We started our journey in Vietnam with a visit to the Birla Village Orphanage in Hanoi. Working with a reputable tour operator with local representatives and guides is essential to ensure that you are not only supporting a legitimate organization with guidelines that are in the best interest of the children, but the visits should be monitored and not disruptive or detrimental in any way to the children.
We visited during play time just before lunch and left right after lunch so that we wouldn’t interrupt their nap schedule. As we toured their well maintained facility, we learned about the kids, their daily routine, education opportunities and even learned that the government has strict standards for food preparation which requires the orphanage to keep a sample of each meal served so that the quality and nutrition guidelines can be monitored in order to prevent sickness and ensure proper health for these vulnerable children.
In addition to the toys, clothes, and school supplies that we had brought to donate, the tour operator also supplied a box of rice and other items which was their way of thanking the orphanage for allowing us the opportunity to meet the children, have a brief but meaningful interaction with them and most importantly learn about their lives and how they are being raised and supported so that they can flourish and be successful in life.
Another project that we had planned into our itinerary was a water filter distribution in a village where wells had already been installed to access the water. The amazing work of the Trailblazer Foundation http://thetrailblazerfoundation.org provides the most basic human need of fresh potable water to drink, bathe and irrigate their fields. The bio soil filters are a low cost, long term solution alleviating water borne diseases and illness, poverty, and increasing the quality of life for these rural villagers in a sustainable manner.
Not only did we learn about how water filters work and the difference they make in people’s lives, but we had an opportunity to participate as a family including our 7 year old who happily shared her cookies and interacted with the local village children. It was a great way to be immersed in their daily lives and to see how they live compared to the way we live.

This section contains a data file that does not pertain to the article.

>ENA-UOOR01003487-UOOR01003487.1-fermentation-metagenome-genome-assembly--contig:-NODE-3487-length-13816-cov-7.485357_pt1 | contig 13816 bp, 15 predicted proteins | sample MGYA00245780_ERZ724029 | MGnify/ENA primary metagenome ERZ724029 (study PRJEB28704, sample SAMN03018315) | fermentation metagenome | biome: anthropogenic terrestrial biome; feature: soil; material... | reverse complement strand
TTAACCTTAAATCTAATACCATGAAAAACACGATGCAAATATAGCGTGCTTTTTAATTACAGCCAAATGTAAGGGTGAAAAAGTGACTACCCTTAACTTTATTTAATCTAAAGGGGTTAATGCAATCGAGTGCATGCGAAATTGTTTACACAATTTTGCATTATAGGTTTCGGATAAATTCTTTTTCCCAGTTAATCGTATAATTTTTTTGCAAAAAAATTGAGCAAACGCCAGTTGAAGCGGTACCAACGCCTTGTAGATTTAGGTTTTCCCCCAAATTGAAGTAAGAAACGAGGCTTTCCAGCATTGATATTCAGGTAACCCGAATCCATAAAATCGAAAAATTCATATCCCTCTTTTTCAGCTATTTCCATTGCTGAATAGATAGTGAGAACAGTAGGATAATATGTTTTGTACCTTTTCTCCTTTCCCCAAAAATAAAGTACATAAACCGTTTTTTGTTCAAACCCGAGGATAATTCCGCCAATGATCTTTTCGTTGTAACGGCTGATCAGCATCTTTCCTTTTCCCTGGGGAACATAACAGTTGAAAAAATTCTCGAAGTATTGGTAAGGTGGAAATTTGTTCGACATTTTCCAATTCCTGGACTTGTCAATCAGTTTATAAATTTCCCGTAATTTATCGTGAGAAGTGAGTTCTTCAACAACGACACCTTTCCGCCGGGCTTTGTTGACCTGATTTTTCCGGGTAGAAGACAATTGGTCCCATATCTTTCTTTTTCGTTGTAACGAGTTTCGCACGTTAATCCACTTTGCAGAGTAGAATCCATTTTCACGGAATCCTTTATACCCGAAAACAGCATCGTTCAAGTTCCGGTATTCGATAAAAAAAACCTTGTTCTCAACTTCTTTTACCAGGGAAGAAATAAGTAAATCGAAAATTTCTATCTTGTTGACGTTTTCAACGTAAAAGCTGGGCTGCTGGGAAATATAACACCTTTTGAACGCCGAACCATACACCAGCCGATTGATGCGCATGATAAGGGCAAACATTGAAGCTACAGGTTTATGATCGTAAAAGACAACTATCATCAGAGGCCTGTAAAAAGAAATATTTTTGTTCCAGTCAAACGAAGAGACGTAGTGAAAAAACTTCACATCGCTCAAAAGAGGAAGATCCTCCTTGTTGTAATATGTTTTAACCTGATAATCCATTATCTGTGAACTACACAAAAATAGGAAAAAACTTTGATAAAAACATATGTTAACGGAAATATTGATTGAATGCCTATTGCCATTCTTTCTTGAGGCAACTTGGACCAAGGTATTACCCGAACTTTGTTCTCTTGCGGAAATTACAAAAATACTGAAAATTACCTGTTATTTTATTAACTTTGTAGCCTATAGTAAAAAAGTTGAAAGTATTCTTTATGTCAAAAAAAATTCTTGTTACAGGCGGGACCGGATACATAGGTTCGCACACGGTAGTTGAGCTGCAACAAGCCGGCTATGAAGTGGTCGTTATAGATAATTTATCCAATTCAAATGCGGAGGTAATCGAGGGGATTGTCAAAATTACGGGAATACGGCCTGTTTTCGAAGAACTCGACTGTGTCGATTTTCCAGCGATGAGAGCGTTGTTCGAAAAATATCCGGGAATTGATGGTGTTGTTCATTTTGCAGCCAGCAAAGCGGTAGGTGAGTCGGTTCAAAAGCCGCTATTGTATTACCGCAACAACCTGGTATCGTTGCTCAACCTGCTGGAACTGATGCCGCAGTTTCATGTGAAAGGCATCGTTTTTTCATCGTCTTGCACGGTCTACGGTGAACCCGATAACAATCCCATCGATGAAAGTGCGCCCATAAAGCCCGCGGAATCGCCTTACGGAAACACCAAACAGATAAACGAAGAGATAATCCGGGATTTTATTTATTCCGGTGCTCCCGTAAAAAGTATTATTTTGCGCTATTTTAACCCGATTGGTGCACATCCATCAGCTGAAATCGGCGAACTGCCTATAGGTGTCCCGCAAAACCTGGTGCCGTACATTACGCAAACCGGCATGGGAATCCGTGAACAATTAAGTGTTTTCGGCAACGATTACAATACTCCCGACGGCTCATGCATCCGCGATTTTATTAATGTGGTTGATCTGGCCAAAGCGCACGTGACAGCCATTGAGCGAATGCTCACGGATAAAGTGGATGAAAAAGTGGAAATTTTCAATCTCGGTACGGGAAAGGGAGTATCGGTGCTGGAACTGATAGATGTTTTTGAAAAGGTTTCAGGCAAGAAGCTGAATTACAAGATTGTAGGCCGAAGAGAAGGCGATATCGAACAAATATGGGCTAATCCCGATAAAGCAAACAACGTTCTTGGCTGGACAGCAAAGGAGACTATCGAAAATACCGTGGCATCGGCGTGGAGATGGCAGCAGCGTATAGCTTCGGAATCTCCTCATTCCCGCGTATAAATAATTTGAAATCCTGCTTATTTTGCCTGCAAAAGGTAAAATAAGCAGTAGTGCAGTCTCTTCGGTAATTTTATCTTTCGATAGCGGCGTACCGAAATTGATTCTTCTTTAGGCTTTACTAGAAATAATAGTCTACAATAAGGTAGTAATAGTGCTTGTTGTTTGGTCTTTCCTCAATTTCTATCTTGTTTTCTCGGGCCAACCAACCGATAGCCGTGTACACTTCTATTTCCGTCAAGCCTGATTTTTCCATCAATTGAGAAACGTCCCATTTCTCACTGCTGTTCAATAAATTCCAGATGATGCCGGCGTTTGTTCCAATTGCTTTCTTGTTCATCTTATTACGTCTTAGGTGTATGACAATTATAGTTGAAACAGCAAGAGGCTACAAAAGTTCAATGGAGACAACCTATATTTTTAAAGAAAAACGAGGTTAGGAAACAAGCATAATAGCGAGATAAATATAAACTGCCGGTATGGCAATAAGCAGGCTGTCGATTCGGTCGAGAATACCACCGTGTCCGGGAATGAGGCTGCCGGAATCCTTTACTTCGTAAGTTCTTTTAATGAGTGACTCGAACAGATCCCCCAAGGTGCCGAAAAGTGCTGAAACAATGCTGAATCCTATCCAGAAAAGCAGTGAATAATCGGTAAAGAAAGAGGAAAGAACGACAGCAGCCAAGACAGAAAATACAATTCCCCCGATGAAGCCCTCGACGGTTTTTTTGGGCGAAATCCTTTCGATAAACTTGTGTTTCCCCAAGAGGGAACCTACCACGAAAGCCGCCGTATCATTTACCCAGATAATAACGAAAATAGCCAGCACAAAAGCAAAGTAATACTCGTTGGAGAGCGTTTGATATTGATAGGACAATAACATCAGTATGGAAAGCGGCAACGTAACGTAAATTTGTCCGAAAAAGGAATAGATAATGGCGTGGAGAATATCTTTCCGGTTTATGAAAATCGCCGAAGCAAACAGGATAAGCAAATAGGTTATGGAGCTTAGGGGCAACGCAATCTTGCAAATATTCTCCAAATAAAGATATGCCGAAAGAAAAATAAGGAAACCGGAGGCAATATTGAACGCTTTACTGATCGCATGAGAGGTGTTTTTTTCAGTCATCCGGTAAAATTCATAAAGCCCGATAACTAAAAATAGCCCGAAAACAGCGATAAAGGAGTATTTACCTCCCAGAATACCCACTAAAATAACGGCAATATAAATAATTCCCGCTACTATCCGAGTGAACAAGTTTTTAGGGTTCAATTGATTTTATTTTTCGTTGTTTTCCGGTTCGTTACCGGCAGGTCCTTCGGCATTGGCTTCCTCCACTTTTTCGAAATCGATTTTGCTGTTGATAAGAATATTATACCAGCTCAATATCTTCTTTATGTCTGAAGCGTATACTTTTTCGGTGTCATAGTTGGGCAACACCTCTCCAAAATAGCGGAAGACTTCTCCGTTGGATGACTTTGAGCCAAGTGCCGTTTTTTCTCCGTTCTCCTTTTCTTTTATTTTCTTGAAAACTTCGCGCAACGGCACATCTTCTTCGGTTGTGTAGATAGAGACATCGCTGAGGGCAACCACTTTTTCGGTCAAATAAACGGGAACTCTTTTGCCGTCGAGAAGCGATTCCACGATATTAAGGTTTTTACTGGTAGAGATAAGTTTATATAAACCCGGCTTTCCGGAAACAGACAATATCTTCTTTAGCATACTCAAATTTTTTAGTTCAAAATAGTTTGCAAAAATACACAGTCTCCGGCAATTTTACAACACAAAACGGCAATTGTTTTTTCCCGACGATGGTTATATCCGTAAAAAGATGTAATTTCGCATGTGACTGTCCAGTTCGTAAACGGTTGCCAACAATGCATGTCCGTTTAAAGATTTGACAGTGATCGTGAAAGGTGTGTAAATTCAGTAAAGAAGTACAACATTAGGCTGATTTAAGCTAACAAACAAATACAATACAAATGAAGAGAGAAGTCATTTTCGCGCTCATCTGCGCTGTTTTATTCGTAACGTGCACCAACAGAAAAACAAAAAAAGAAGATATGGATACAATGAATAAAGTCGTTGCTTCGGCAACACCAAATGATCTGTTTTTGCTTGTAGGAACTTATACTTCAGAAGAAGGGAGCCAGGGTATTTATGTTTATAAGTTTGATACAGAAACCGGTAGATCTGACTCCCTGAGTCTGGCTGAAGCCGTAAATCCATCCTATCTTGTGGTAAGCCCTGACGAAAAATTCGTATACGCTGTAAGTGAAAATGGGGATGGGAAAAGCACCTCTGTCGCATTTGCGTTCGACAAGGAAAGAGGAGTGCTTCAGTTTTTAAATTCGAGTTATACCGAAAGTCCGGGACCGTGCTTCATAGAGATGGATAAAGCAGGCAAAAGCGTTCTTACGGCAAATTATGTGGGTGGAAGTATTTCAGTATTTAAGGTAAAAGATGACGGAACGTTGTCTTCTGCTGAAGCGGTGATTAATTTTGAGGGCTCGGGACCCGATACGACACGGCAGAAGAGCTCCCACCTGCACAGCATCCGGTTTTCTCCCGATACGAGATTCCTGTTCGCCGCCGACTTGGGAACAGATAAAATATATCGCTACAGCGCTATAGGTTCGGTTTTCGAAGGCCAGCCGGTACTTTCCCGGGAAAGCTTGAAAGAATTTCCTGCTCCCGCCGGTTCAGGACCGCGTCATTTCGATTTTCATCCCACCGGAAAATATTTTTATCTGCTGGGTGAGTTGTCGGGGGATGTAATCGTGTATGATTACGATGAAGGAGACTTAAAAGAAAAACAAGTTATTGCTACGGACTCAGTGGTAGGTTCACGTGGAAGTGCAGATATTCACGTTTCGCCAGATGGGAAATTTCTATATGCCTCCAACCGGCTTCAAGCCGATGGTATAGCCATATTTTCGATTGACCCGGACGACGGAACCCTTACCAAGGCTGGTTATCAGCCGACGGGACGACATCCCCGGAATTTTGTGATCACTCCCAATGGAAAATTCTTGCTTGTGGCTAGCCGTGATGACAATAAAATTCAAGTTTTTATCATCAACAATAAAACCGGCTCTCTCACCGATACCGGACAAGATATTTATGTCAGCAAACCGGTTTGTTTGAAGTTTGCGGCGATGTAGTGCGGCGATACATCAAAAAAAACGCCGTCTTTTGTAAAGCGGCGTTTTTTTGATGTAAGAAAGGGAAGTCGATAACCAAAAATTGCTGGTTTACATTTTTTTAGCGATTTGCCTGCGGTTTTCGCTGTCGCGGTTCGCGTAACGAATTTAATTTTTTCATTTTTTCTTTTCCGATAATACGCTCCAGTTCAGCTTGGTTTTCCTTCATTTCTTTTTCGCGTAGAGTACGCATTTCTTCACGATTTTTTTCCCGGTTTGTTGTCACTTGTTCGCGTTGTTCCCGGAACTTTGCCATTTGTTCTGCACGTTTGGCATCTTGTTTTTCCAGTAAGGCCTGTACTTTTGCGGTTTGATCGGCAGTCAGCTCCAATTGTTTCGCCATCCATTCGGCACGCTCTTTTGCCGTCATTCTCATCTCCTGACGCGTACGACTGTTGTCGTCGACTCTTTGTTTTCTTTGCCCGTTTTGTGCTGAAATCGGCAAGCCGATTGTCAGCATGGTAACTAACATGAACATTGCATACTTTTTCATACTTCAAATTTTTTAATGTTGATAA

As we visited some of the major tourist sites such as the Pagoda’s in Vietnam and the Angkor Temples in Cambodia, we encountered many opportunities to support the local people trying to make a living with dignity. We hardly encountered anyone begging. The effects of war, agent orange, land mines and the Khmer rouge are visible and heartbreaking.
There are countless opportunities to buy items such as CD’s, books, and amazing arts & crafts from Artisan establishments set up to support a huge disabled population in both Vietnam and Cambodia. And these quality items make great souvenirs and gifts to bring home for family and friends.
Even the hotels and accommodations we stayed in or just visited provided plenty of subtle opportunity to support the local communities while enjoying their hospitality and service. They hosted local music and dance performances by children from an orphanage to displays of jewelry and art providing funds to local non-profits. Brochure racks included pamphlets for hospitals, orphanages, and a multitude of support organizations some of which I have included links for below.
What amazes me the most about our families experiences on this vacation is the fact that we were able to experience a true vacation to a couple of Southeast Asia destinations where we thoroughly enjoyed the sightseeing, architecture, culture, food, luxury accommodations, people who are happy, friendly, and welcoming despite their circumstances, and wonders of the world to UNESCO world heritage sites as you would expect on a typical vacation. But we were also able to give back in so many ways and came home with inspiration and memories for a lifetime. We truly gained more than we gave.
I hope that you and your families have similar opportunities to vacation and experience destinations around the world in such a unique way.